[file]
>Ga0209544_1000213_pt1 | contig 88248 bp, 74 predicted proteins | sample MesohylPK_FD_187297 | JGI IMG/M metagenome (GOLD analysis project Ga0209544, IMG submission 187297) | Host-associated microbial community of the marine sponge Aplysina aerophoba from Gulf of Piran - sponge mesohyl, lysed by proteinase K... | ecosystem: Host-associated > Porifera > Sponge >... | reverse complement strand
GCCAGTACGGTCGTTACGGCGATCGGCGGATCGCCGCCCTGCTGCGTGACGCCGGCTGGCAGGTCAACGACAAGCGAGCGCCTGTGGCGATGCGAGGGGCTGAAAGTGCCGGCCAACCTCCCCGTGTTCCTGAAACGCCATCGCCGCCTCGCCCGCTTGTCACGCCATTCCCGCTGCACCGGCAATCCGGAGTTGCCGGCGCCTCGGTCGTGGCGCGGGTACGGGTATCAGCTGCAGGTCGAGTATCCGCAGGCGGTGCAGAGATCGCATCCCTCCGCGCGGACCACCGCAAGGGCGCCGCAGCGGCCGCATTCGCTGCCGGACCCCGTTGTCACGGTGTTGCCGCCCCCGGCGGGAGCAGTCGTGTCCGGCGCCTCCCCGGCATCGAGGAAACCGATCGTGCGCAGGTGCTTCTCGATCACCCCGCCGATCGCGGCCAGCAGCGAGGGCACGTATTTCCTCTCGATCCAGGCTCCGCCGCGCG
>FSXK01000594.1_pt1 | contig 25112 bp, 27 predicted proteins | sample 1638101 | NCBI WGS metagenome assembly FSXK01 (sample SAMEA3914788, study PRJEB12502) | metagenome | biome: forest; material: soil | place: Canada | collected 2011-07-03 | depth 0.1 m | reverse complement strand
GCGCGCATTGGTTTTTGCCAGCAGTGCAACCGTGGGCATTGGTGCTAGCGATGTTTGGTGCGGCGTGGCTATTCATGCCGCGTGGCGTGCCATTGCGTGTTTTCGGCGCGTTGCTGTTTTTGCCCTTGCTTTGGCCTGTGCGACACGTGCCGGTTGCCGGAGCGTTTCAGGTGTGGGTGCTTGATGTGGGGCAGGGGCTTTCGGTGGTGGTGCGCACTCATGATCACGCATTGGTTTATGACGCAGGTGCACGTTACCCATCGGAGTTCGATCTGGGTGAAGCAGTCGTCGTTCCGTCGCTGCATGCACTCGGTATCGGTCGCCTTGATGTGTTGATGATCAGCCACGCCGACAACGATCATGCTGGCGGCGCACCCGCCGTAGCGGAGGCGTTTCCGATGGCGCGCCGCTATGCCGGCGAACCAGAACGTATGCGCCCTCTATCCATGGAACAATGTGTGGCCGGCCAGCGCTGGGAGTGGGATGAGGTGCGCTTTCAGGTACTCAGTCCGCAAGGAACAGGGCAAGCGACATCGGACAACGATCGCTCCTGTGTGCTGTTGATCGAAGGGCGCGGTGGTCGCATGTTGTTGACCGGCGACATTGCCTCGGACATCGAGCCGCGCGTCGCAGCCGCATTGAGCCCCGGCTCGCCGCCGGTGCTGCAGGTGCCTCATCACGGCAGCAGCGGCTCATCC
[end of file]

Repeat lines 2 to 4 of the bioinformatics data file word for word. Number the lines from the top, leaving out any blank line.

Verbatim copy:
GCCAGTACGGTCGTTACGGCGATCGGCGGATCGCCGCCCTGCTGCGTGACGCCGGCTGGCAGGTCAACGACAAGCGAGCGCCTGTGGCGATGCGAGGGGCTGAAAGTGCCGGCCAACCTCCCCGTGTTCCTGAAACGCCATCGCCGCCTCGCCCGCTTGTCACGCCATTCCCGCTGCACCGGCAATCCGGAGTTGCCGGCGCCTCGGTCGTGGCGCGGGTACGGGTATCAGCTGCAGGTCGAGTATCCGCAGGCGGTGCAGAGATCGCATCCCTCCGCGCGGACCACCGCAAGGGCGCCGCAGCGGCCGCATTCGCTGCCGGACCCCGTTGTCACGGTGTTGCCGCCCCCGGCGGGAGCAGTCGTGTCCGGCGCCTCCCCGGCATCGAGGAAACCGATCGTGCGCAGGTGCTTCTCGATCACCCCGCCGATCGCGGCCAGCAGCGAGGGCACGTATTTCCTCTCGATCCAGGCTCCGCCGCGCG
>FSXK01000594.1_pt1 | contig 25112 bp, 27 predicted proteins | sample 1638101 | NCBI WGS metagenome assembly FSXK01 (sample SAMEA3914788, study PRJEB12502) | metagenome | biome: forest; material: soil | place: Canada | collected 2011-07-03 | depth 0.1 m | reverse complement strand
GCGCGCATTGGTTTTTGCCAGCAGTGCAACCGTGGGCATTGGTGCTAGCGATGTTTGGTGCGGCGTGGCTATTCATGCCGCGTGGCGTGCCATTGCGTGTTTTCGGCGCGTTGCTGTTTTTGCCCTTGCTTTGGCCTGTGCGACACGTGCCGGTTGCCGGAGCGTTTCAGGTGTGGGTGCTTGATGTGGGGCAGGGGCTTTCGGTGGTGGTGCGCACTCATGATCACGCATTGGTTTATGACGCAGGTGCACGTTACCCATCGGAGTTCGATCTGGGTGAAGCAGTCGTCGTTCCGTCGCTGCATGCACTCGGTATCGGTCGCCTTGATGTGTTGATGATCAGCCACGCCGACAACGATCATGCTGGCGGCGCACCCGCCGTAGCGGAGGCGTTTCCGATGGCGCGCCGCTATGCCGGCGAACCAGAACGTATGCGCCCTCTATCCATGGAACAATGTGTGGCCGGCCAGCGCTGGGAGTGGGATGAGGTGCGCTTTCAGGTACTCAGTCCGCAAGGAACAGGGCAAGCGACATCGGACAACGATCGCTCCTGTGTGCTGTTGATCGAAGGGCGCGGTGGTCGCATGTTGTTGACCGGCGACATTGCCTCGGACATCGAGCCGCGCGTCGCAGCCGCATTGAGCCCCGGCTCGCCGCCGGTGCTGCAGGTGCCTCATCACGGCAGCAGCGGCTCATCC